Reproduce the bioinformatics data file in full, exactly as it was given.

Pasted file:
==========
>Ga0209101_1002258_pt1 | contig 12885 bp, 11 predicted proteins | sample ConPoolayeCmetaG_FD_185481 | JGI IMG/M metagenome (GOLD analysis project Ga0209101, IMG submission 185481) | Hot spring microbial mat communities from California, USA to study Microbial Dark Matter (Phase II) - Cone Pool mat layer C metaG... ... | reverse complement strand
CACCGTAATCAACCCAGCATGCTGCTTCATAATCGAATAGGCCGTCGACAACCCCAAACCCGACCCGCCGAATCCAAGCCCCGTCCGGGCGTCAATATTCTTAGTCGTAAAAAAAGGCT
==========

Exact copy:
>Ga0209101_1002258_pt1 | contig 12885 bp, 11 predicted proteins | sample ConPoolayeCmetaG_FD_185481 | JGI IMG/M metagenome (GOLD analysis project Ga0209101, IMG submission 185481) | Hot spring microbial mat communities from California, USA to study Microbial Dark Matter (Phase II) - Cone Pool mat layer C metaG... ... | reverse complement strand
CACCGTAATCAACCCAGCATGCTGCTTCATAATCGAATAGGCCGTCGACAACCCCAAACCCGACCCGCCGAATCCAAGCCCCGTCCGGGCGTCAATATTCTTAGTCGTAAAAAAAGGCT